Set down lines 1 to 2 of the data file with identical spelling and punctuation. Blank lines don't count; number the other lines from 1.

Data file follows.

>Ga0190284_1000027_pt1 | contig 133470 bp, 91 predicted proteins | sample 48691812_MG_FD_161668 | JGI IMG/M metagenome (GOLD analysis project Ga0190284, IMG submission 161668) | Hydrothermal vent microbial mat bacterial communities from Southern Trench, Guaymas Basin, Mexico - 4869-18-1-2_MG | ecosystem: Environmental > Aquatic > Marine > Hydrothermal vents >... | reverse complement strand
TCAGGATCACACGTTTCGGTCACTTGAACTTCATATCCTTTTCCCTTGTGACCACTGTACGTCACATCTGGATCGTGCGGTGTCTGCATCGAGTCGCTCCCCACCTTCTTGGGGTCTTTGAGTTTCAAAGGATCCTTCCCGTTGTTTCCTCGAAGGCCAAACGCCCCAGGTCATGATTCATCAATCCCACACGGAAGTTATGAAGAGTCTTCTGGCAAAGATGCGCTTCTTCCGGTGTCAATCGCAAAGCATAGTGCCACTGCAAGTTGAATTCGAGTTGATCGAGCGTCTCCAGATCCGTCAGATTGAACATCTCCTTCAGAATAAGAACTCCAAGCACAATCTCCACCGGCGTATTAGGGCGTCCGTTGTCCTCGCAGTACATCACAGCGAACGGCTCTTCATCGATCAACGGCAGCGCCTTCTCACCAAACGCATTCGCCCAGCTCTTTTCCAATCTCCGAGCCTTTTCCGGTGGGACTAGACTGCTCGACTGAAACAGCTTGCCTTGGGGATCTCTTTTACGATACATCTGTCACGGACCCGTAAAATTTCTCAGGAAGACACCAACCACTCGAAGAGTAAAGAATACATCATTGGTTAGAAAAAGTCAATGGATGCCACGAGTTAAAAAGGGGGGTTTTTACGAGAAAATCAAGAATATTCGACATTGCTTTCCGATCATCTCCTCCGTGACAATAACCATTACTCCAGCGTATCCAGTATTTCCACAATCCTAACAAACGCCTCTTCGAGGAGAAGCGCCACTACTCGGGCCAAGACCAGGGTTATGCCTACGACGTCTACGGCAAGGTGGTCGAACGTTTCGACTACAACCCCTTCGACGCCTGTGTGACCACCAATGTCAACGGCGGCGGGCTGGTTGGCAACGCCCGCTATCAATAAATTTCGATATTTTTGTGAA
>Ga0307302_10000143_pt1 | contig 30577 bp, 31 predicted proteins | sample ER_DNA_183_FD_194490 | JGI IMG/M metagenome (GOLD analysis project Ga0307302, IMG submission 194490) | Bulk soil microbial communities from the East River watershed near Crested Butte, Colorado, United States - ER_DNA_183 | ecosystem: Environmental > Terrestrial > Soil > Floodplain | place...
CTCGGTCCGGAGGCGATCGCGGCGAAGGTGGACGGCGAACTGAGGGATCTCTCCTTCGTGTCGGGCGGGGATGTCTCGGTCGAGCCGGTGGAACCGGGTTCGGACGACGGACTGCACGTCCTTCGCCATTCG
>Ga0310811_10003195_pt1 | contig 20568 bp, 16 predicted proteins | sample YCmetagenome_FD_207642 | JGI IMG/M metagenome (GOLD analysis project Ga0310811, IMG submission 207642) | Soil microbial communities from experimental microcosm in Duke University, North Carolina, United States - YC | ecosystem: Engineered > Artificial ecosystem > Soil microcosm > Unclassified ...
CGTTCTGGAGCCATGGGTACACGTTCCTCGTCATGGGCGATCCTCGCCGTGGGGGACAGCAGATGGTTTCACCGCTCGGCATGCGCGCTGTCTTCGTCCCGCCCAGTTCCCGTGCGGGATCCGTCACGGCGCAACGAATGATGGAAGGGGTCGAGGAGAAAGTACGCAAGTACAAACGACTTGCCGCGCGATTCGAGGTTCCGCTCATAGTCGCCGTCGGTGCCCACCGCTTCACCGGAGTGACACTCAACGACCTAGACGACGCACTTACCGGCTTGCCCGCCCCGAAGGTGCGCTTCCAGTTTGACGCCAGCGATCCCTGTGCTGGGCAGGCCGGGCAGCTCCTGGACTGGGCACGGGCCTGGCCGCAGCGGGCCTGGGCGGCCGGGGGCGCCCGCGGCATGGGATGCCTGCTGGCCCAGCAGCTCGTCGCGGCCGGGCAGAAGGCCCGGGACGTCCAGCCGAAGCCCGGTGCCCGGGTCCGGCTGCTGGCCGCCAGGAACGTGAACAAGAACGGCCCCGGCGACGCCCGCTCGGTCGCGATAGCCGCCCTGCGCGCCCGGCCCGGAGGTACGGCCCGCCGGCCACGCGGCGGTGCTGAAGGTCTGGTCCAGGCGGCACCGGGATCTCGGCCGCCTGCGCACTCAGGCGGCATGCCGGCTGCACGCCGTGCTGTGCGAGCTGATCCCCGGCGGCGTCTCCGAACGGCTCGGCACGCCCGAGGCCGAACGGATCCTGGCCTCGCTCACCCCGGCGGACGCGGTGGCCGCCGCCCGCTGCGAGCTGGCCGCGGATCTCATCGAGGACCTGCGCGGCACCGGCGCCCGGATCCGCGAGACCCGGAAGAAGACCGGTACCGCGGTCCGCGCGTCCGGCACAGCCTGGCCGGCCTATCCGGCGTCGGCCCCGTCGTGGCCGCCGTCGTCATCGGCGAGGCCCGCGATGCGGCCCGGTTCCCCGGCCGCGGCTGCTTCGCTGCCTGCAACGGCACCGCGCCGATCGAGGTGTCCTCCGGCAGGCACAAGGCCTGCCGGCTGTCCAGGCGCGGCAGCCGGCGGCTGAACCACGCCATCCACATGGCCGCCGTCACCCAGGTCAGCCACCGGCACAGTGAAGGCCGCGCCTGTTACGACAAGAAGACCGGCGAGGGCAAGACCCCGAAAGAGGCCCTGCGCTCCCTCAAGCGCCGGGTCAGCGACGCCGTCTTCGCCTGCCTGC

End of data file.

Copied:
>Ga0190284_1000027_pt1 | contig 133470 bp, 91 predicted proteins | sample 48691812_MG_FD_161668 | JGI IMG/M metagenome (GOLD analysis project Ga0190284, IMG submission 161668) | Hydrothermal vent microbial mat bacterial communities from Southern Trench, Guaymas Basin, Mexico - 4869-18-1-2_MG | ecosystem: Environmental > Aquatic > Marine > Hydrothermal vents >... | reverse complement strand
TCAGGATCACACGTTTCGGTCACTTGAACTTCATATCCTTTTCCCTTGTGACCACTGTACGTCACATCTGGATCGTGCGGTGTCTGCATCGAGTCGCTCCCCACCTTCTTGGGGTCTTTGAGTTTCAAAGGATCCTTCCCGTTGTTTCCTCGAAGGCCAAACGCCCCAGGTCATGATTCATCAATCCCACACGGAAGTTATGAAGAGTCTTCTGGCAAAGATGCGCTTCTTCCGGTGTCAATCGCAAAGCATAGTGCCACTGCAAGTTGAATTCGAGTTGATCGAGCGTCTCCAGATCCGTCAGATTGAACATCTCCTTCAGAATAAGAACTCCAAGCACAATCTCCACCGGCGTATTAGGGCGTCCGTTGTCCTCGCAGTACATCACAGCGAACGGCTCTTCATCGATCAACGGCAGCGCCTTCTCACCAAACGCATTCGCCCAGCTCTTTTCCAATCTCCGAGCCTTTTCCGGTGGGACTAGACTGCTCGACTGAAACAGCTTGCCTTGGGGATCTCTTTTACGATACATCTGTCACGGACCCGTAAAATTTCTCAGGAAGACACCAACCACTCGAAGAGTAAAGAATACATCATTGGTTAGAAAAAGTCAATGGATGCCACGAGTTAAAAAGGGGGGTTTTTACGAGAAAATCAAGAATATTCGACATTGCTTTCCGATCATCTCCTCCGTGACAATAACCATTACTCCAGCGTATCCAGTATTTCCACAATCCTAACAAACGCCTCTTCGAGGAGAAGCGCCACTACTCGGGCCAAGACCAGGGTTATGCCTACGACGTCTACGGCAAGGTGGTCGAACGTTTCGACTACAACCCCTTCGACGCCTGTGTGACCACCAATGTCAACGGCGGCGGGCTGGTTGGCAACGCCCGCTATCAATAAATTTCGATATTTTTGTGAA